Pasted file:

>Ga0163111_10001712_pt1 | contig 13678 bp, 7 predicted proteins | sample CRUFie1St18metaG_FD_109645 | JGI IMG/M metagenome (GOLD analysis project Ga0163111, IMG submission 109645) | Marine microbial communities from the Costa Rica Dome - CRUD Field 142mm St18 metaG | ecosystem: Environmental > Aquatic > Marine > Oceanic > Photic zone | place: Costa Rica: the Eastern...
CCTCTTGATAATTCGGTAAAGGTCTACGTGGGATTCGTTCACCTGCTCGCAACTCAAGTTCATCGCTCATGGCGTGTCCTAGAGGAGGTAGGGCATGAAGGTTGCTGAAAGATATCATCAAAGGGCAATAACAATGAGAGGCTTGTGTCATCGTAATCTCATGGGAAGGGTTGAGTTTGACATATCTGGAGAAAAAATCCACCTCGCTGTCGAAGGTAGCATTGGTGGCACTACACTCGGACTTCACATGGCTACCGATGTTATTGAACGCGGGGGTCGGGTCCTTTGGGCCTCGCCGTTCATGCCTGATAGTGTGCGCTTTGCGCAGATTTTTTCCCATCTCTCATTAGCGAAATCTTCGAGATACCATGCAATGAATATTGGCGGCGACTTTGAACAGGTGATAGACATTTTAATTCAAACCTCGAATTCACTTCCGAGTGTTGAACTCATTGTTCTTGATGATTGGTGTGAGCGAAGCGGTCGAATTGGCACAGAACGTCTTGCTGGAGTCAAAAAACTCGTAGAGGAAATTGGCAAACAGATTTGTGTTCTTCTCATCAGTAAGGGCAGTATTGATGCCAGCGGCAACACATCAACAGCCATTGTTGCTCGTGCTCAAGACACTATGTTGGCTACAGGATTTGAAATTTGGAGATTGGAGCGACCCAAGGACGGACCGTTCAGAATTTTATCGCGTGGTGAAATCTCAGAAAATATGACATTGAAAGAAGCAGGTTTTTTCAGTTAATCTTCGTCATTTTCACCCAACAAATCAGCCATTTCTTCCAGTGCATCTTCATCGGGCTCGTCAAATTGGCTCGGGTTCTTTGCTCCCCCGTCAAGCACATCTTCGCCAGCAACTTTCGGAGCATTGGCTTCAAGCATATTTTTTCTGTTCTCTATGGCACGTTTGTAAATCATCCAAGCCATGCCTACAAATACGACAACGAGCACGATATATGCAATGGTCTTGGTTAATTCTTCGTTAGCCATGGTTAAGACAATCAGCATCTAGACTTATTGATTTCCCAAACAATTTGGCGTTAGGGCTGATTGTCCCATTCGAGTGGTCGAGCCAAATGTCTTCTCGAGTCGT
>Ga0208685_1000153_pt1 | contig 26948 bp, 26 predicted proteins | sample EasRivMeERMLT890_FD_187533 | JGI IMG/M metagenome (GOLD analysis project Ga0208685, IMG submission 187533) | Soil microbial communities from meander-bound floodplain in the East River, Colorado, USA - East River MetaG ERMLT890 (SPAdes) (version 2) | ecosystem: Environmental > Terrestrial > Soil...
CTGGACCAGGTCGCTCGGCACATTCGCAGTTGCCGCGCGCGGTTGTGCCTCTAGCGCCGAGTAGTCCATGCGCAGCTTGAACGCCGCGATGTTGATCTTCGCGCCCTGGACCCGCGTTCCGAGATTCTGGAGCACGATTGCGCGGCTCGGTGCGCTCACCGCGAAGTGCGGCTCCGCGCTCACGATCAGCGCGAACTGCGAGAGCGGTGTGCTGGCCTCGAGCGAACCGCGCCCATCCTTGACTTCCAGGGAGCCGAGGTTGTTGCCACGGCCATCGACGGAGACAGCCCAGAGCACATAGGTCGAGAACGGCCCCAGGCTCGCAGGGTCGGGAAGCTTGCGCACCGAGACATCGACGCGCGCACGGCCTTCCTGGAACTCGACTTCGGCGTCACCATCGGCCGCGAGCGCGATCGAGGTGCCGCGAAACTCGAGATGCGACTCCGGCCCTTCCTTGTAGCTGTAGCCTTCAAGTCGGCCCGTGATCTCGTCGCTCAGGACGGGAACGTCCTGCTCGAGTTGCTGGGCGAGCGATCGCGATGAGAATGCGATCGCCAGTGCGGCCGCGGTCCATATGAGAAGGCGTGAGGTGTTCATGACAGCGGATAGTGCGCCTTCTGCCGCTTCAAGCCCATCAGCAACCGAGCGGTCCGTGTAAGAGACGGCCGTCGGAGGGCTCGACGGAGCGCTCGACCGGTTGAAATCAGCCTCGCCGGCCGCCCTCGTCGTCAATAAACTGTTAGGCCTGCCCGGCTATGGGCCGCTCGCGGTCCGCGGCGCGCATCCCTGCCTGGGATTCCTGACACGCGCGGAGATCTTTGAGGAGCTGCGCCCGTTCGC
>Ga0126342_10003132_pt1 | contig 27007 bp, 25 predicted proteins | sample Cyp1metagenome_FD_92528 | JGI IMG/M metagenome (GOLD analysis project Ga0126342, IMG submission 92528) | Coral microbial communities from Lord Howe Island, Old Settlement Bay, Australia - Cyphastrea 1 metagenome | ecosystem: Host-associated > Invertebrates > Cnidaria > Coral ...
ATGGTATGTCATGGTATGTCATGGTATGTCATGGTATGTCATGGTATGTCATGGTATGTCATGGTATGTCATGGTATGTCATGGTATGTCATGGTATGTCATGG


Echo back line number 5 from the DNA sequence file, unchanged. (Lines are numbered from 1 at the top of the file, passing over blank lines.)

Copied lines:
>Ga0126342_10003132_pt1 | contig 27007 bp, 25 predicted proteins | sample Cyp1metagenome_FD_92528 | JGI IMG/M metagenome (GOLD analysis project Ga0126342, IMG submission 92528) | Coral microbial communities from Lord Howe Island, Old Settlement Bay, Australia - Cyphastrea 1 metagenome | ecosystem: Host-associated > Invertebrates > Cnidaria > Coral ...